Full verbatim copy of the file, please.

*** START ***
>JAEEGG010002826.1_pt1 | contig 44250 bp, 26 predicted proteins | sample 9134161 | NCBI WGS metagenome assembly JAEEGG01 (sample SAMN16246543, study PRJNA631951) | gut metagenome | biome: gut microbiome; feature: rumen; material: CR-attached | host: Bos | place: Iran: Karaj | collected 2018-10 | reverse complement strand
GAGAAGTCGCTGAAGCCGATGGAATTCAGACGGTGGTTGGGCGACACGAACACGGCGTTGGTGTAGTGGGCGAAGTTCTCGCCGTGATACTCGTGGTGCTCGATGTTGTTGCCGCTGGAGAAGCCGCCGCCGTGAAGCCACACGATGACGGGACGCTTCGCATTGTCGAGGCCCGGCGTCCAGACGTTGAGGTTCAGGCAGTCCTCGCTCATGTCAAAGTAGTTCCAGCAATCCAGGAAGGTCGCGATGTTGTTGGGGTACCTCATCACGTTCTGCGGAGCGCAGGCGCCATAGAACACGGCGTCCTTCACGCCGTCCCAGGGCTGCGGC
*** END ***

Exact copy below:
>JAEEGG010002826.1_pt1 | contig 44250 bp, 26 predicted proteins | sample 9134161 | NCBI WGS metagenome assembly JAEEGG01 (sample SAMN16246543, study PRJNA631951) | gut metagenome | biome: gut microbiome; feature: rumen; material: CR-attached | host: Bos | place: Iran: Karaj | collected 2018-10 | reverse complement strand
GAGAAGTCGCTGAAGCCGATGGAATTCAGACGGTGGTTGGGCGACACGAACACGGCGTTGGTGTAGTGGGCGAAGTTCTCGCCGTGATACTCGTGGTGCTCGATGTTGTTGCCGCTGGAGAAGCCGCCGCCGTGAAGCCACACGATGACGGGACGCTTCGCATTGTCGAGGCCCGGCGTCCAGACGTTGAGGTTCAGGCAGTCCTCGCTCATGTCAAAGTAGTTCCAGCAATCCAGGAAGGTCGCGATGTTGTTGGGGTACCTCATCACGTTCTGCGGAGCGCAGGCGCCATAGAACACGGCGTCCTTCACGCCGTCCCAGGGCTGCGGC